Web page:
Tuesday, July 13, 2010
Nonetheless, I want to reiterate my gratitude for the kindness of spirit that pervades the review as a whole. An author wants to tell a story rightly. But she also wants to tell the right story. This review is full of gifts.
A young woman is lost in grief following the death of her twin sister in this tender, quiet work of historical fiction. Carried along by the character’s dreamily melancholy narrative style, readers will drift with Katherine amid the grandeur of Philadelphia’s 1876 Centennial Fair. At the novel’s opening, her grief has reached a breaking point. Employing an effective flash–back-and-forward technique, the author gradually reveals details about the girls’ relationship and the raw feeling of abandonment experienced by Katherine due to a clandestine affair Anna began in the months before her death. Eventually, the circumstances of her sister’s death are uncovered in an exquisitely crafted memory as lovely in its imagery as it is tragic. Ringing less true, however, is the modern feel of the dialogue, given the supposed era. For example, during an argument, Katherine calls her sister a narcissist—a term not yet coined in psychology at the time. While this may not jar all readers, teens with an eye toward historical detail will likely take notice. (Historical fiction. 12 & up)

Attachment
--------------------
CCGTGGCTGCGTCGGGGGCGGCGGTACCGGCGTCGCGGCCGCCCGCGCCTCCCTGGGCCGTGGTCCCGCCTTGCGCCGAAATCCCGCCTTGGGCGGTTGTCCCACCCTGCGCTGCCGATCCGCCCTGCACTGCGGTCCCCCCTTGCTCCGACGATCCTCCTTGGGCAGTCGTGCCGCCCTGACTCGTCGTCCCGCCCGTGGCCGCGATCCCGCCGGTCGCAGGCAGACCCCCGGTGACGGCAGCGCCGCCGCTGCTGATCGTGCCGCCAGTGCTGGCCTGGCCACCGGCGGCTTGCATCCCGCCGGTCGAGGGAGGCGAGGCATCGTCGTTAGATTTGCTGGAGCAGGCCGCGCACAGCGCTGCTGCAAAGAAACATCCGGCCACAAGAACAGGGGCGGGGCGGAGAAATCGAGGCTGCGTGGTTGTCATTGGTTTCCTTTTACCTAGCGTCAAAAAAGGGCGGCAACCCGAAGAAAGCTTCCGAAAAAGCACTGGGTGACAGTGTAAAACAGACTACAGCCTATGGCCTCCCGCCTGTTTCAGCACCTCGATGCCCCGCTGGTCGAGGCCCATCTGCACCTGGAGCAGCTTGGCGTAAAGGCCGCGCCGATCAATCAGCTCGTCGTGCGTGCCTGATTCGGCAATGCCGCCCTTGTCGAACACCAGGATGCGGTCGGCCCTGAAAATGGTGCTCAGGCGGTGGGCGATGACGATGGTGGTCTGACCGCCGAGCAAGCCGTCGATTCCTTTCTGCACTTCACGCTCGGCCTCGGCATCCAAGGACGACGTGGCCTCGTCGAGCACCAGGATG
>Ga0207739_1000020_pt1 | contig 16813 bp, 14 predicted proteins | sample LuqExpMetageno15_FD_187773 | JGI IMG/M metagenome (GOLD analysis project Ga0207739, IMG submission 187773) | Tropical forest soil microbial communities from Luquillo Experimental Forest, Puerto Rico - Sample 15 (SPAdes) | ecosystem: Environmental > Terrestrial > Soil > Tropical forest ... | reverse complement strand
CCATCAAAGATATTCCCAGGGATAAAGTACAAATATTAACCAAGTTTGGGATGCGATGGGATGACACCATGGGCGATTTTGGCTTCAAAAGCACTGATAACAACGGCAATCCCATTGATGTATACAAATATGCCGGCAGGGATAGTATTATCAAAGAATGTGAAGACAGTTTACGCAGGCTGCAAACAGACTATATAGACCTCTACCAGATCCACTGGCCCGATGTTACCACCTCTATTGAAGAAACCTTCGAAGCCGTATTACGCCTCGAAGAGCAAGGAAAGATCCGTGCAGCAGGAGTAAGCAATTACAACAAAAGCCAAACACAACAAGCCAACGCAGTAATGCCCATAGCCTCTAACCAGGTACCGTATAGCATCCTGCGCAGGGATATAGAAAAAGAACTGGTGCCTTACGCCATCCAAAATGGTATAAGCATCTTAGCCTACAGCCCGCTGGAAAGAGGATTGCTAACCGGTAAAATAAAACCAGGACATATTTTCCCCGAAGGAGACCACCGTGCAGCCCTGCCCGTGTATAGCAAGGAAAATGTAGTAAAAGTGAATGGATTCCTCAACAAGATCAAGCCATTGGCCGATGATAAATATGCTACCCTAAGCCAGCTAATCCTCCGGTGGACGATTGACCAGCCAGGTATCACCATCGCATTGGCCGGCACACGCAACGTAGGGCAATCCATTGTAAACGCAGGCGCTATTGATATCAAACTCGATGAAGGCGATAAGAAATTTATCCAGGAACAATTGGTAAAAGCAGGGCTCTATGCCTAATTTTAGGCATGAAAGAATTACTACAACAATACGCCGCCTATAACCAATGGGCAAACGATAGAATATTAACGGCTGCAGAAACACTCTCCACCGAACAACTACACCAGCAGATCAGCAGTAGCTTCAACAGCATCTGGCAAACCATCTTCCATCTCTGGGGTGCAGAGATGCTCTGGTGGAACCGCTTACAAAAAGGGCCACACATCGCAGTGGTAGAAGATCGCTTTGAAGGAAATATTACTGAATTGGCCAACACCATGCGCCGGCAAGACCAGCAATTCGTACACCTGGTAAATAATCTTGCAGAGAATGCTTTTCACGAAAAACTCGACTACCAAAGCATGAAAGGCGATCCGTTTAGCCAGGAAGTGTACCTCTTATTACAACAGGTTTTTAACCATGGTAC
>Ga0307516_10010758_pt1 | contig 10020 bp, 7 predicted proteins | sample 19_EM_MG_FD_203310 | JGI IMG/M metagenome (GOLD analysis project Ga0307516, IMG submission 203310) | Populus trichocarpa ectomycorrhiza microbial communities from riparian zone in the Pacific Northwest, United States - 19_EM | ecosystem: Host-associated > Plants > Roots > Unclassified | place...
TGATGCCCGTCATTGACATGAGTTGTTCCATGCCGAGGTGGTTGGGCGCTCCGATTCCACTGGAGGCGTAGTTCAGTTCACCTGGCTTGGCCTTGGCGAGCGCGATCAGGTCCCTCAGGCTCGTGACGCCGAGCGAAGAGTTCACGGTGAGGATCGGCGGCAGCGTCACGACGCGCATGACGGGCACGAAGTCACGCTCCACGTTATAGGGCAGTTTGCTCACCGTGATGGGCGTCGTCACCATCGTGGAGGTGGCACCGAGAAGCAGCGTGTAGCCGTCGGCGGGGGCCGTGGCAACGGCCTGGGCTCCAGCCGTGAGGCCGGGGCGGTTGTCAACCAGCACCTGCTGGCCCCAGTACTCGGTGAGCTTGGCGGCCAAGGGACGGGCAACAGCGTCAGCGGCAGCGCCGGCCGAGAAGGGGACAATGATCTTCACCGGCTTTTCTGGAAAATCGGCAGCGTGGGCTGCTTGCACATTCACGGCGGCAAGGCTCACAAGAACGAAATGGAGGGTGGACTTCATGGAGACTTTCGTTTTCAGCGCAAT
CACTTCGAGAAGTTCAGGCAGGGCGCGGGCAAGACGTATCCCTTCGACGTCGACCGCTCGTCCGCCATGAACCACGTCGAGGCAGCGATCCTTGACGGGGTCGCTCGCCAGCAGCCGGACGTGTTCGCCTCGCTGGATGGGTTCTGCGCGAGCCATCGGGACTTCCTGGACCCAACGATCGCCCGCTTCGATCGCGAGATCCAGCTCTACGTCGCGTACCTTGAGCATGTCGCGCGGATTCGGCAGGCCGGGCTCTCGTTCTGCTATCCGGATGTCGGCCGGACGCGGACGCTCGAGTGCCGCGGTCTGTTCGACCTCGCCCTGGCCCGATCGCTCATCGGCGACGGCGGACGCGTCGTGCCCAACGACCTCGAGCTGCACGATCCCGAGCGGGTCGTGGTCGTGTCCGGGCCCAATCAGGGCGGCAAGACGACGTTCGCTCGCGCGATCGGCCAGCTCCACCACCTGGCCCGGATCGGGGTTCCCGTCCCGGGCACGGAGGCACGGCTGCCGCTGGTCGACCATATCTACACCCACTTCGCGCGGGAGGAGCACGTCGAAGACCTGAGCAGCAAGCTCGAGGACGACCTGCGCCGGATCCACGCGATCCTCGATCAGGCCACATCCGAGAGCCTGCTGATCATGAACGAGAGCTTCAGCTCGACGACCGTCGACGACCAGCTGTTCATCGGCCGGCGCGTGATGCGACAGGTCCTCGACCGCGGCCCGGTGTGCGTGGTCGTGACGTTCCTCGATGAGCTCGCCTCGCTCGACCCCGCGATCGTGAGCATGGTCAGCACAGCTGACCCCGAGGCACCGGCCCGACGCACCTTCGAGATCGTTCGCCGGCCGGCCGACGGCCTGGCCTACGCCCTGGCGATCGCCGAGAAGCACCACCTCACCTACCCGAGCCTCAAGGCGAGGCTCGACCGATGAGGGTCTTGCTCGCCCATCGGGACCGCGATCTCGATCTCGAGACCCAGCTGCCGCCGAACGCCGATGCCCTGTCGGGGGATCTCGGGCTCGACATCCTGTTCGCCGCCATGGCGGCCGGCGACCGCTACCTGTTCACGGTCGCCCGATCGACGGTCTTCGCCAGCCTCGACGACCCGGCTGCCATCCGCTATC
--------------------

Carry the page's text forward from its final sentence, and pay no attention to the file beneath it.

(Post-post note: My wonderful friends are out there checking dictionaries of all sorts. Narcissistic most assuredly appears in Merriam-Webster, as of 1822; in the OED, narcissism appears as of 1822, with narcissistic appearing in the early 1900s. In either case, as I just noted on Facebook, this is all a brilliant reminder of just how mutating and ever-changing language is. Perfection has long been beyond my reach (but never outside of my desire). As a writer of fiction, whose protagonists are always smarter than I am, I'm going to grant Katherine her slight variation of the Merriam-Webster word, and let her sleep easy tonight.)